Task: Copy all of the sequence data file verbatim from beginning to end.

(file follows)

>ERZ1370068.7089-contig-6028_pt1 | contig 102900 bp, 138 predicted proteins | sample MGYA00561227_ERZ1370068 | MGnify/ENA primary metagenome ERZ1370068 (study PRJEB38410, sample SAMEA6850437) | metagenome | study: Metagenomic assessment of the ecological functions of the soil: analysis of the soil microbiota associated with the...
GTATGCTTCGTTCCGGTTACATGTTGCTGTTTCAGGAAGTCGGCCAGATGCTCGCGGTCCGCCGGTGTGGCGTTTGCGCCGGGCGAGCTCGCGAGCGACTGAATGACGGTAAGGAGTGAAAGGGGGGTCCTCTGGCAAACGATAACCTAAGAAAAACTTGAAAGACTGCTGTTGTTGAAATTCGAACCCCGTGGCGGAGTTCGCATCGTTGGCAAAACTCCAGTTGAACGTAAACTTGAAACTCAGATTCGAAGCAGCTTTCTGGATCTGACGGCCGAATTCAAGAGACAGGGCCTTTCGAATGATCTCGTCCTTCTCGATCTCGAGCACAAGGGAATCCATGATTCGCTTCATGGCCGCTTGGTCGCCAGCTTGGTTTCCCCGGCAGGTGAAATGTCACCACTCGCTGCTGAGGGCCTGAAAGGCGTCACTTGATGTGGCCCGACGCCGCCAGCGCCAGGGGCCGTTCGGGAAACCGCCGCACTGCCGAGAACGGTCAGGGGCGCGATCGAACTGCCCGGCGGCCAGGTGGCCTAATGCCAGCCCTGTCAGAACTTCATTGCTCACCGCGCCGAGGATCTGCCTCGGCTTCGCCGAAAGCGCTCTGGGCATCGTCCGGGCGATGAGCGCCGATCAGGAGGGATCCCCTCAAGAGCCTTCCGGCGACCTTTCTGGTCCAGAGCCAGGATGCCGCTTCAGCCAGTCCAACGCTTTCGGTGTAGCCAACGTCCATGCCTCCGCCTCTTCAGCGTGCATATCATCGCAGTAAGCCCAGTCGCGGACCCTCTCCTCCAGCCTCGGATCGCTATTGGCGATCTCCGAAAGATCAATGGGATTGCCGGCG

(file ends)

>ERZ1370068.7089-contig-6028_pt1 | contig 102900 bp, 138 predicted proteins | sample MGYA00561227_ERZ1370068 | MGnify/ENA primary metagenome ERZ1370068 (study PRJEB38410, sample SAMEA6850437) | metagenome | study: Metagenomic assessment of the ecological functions of the soil: analysis of the soil microbiota associated with the...
GTATGCTTCGTTCCGGTTACATGTTGCTGTTTCAGGAAGTCGGCCAGATGCTCGCGGTCCGCCGGTGTGGCGTTTGCGCCGGGCGAGCTCGCGAGCGACTGAATGACGGTAAGGAGTGAAAGGGGGGTCCTCTGGCAAACGATAACCTAAGAAAAACTTGAAAGACTGCTGTTGTTGAAATTCGAACCCCGTGGCGGAGTTCGCATCGTTGGCAAAACTCCAGTTGAACGTAAACTTGAAACTCAGATTCGAAGCAGCTTTCTGGATCTGACGGCCGAATTCAAGAGACAGGGCCTTTCGAATGATCTCGTCCTTCTCGATCTCGAGCACAAGGGAATCCATGATTCGCTTCATGGCCGCTTGGTCGCCAGCTTGGTTTCCCCGGCAGGTGAAATGTCACCACTCGCTGCTGAGGGCCTGAAAGGCGTCACTTGATGTGGCCCGACGCCGCCAGCGCCAGGGGCCGTTCGGGAAACCGCCGCACTGCCGAGAACGGTCAGGGGCGCGATCGAACTGCCCGGCGGCCAGGTGGCCTAATGCCAGCCCTGTCAGAACTTCATTGCTCACCGCGCCGAGGATCTGCCTCGGCTTCGCCGAAAGCGCTCTGGGCATCGTCCGGGCGATGAGCGCCGATCAGGAGGGATCCCCTCAAGAGCCTTCCGGCGACCTTTCTGGTCCAGAGCCAGGATGCCGCTTCAGCCAGTCCAACGCTTTCGGTGTAGCCAACGTCCATGCCTCCGCCTCTTCAGCGTGCATATCATCGCAGTAAGCCCAGTCGCGGACCCTCTCCTCCAGCCTCGGATCGCTATTGGCGATCTCCGAAAGATCAATGGGATTGCCGGCG